A former employee of the National Restaurant Association on Monday said Herman Cain groped her 14 years ago during an unwanted sexual advance, becoming the fourth woman to accuse the presidential candidate of sexual misconduct and the first to publicly identify herself.
Cain angrily denied the charges, but called a news conference for Tuesday afternoon in Phoenix to address them -- a sign that he believes he needs to speak in more detail about the allegations to try to prevent further damage to his campaign.
Speaking at a press conference in New York City and flanked by celebrity attorney Gloria Allred, Sharon Bialek, a Chicago resident who worked for the NRA from 1996 to 1997, said Cain suddenly reached out and grabbed her after drinks and dinner in Washington D.C. in the summer of 1997. She had left her association job in Chicago, Bialek said, and had traveled to Washington to meet with Cain to ask him for help finding a new job. It was then, she alleged, Cain attempted to force her into a sexual favor in exchange for a job while the two were in a parked car.
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“I was very, very surprised and very shocked,” Bialek said, recounting in detail the aggressive sexual overture. She said she decided to come forward after three other women who worked for the trade group alleged that Cain sexually harassed them on the job. “Mr. Cain, I implore you. Make this right,” Bialek said.
Bialek is the fourth woman to accuse Cain of sexual misconduct, after reports surfaced last week that three subordinates claimed he sexually harassed them when he was the top executive of the NRA from 1996 to 1999. Those women have chosen to remain anonymous, and Bialek’s description is by far the most explicit accusation to date.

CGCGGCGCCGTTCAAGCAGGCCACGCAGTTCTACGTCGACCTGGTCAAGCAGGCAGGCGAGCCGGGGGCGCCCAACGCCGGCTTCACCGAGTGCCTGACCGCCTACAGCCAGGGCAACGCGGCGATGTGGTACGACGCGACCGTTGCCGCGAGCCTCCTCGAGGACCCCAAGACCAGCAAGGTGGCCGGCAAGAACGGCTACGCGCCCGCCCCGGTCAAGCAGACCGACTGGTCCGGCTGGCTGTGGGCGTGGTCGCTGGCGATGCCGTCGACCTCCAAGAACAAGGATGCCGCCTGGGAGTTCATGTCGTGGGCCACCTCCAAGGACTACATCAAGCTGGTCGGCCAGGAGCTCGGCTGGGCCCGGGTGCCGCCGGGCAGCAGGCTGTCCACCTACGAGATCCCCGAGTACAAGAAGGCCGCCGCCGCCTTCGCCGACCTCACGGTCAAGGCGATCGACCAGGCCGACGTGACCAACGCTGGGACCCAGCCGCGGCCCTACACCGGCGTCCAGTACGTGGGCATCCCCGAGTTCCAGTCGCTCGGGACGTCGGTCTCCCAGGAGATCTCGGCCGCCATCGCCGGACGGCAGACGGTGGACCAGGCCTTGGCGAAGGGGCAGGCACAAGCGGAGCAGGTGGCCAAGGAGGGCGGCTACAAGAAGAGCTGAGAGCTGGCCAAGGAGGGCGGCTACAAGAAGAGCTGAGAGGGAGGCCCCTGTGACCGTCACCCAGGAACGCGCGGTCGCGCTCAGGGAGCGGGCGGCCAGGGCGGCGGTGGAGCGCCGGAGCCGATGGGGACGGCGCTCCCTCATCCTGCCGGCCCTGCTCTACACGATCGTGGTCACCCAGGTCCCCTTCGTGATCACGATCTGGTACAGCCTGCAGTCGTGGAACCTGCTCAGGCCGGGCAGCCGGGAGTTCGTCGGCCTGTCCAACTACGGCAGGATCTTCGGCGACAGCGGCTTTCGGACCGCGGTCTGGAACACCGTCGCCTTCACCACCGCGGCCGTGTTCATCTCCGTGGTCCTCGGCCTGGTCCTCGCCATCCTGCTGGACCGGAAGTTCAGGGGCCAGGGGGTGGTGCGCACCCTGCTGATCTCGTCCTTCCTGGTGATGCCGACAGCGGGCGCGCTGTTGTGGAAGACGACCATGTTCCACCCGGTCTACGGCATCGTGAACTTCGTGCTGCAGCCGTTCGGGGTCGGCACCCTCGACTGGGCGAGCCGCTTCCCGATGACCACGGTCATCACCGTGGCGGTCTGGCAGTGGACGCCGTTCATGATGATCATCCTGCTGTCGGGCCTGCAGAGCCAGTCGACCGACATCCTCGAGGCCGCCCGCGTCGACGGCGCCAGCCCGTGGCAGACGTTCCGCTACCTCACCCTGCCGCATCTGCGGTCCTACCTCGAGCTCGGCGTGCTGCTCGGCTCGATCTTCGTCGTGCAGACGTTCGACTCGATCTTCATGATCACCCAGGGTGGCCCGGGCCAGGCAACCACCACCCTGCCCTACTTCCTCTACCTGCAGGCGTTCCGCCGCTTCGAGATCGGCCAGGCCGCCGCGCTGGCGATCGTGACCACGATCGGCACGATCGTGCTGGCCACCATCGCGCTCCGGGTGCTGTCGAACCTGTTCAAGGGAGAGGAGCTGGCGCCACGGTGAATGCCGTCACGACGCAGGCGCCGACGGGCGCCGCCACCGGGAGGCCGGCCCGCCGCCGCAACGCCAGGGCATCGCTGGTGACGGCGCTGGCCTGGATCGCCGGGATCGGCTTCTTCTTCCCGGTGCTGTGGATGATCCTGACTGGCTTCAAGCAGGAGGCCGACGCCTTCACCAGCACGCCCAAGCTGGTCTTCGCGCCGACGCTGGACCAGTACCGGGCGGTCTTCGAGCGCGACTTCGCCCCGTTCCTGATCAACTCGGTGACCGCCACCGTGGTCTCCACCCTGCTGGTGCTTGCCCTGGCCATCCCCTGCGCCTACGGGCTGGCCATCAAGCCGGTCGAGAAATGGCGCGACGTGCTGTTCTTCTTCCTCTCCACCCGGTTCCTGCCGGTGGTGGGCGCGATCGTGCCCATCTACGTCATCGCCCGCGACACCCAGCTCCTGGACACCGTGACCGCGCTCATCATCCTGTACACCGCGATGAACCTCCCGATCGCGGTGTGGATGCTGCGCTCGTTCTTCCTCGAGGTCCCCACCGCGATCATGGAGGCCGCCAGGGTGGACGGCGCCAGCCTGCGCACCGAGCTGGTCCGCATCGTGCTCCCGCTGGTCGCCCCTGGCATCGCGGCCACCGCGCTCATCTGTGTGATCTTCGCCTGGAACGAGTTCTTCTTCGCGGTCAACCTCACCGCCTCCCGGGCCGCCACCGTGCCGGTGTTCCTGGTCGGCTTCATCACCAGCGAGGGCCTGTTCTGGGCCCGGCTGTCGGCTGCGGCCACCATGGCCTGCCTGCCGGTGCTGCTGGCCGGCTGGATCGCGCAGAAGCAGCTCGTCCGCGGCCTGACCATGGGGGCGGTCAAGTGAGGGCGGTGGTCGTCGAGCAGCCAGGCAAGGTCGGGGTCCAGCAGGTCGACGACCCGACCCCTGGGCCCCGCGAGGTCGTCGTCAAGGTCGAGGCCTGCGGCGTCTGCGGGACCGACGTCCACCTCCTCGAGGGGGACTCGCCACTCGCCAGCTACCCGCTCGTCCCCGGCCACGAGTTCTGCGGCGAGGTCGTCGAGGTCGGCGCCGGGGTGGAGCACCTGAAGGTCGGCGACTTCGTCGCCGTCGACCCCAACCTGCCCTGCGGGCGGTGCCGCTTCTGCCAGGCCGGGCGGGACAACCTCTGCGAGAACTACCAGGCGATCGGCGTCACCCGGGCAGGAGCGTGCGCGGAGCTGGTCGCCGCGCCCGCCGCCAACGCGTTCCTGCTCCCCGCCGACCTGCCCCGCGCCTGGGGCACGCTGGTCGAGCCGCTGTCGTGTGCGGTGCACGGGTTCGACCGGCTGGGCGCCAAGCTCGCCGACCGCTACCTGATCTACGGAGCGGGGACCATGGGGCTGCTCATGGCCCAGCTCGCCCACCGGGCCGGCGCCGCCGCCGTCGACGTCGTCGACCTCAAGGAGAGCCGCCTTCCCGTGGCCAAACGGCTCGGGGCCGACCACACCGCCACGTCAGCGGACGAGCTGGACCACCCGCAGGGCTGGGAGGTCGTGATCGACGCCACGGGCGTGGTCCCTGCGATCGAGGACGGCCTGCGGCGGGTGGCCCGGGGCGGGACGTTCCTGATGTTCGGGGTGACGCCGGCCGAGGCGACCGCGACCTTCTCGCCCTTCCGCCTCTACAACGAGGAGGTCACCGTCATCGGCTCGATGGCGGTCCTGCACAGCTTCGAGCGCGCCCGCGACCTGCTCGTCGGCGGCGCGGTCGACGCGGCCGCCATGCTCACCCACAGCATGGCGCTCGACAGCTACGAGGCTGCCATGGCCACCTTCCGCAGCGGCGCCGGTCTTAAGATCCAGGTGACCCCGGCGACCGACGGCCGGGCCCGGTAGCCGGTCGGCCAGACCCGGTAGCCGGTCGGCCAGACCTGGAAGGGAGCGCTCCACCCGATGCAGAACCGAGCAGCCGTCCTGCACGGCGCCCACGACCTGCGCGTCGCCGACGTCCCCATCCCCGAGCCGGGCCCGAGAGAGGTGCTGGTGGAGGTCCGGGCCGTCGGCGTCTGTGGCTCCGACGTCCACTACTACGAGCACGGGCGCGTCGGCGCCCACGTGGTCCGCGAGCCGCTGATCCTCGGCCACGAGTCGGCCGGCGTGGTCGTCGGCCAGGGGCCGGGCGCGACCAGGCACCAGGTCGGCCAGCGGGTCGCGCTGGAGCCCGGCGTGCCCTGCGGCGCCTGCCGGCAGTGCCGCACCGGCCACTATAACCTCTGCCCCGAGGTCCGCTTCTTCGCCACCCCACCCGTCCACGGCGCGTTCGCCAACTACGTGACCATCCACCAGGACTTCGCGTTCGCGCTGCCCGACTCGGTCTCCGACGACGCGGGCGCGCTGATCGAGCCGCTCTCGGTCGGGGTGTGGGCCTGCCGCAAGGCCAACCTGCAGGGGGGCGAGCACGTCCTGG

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As he has with the prior accusations, Cain on Monday denied any wrongdoing. In a statement, his campaign highlighted the involvement of Allred, an attorney who has represented many celebrities and supported feminist causes, and called the accusations a distraction.
“All allegations of harassment against Mr. Cain are completely false. Mr. Cain has never harassed anyone,” the statement said. “Fortunately the American people will not allow Mr. Cain’s bold 9-9-9 plan, clear foreign policy vision and plans for energy independence to be overshadowed by these bogus attacks.”
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After being introduced by Allred at a packed press conference, Bialek described her job as a manager with the NRA’s educational foundation, which provided help for high school students interested in restaurant careers. She met Cain at the trade group’s annual convention in Chicago, and chatted with him over the course of dinners and a luncheon, where he was seated next to her.
Bialek, a college graduate and today a single mother of a 13 year-old son, said that when she later lost her job at the foundation, she called Cain to see if he could help her find another position with the NRA or with another employer. She set up a meeting with him in Washington, where the trade group is headquartered.
On the evening she arrived, she had drinks and dinner with Cain, who also told her in the course of the evening that he had taken the liberty of upgrading her room at a Hilton hotel to a suite. After dinner, Cain offered to show Bialek the NRA’s headquarters, but on the way there, he pulled the car over and parked, she said.
“He reached over and he put his hand on my leg under my skirt and reached for my genitals,” Bialek said, her voice breaking with emotion. “He also grabbed my head and brought it towards his crotch. I was very, very surprised and very shocked. I said, ‘What are you doing? You know I have a boyfriend. This isn’t what I came here for.’”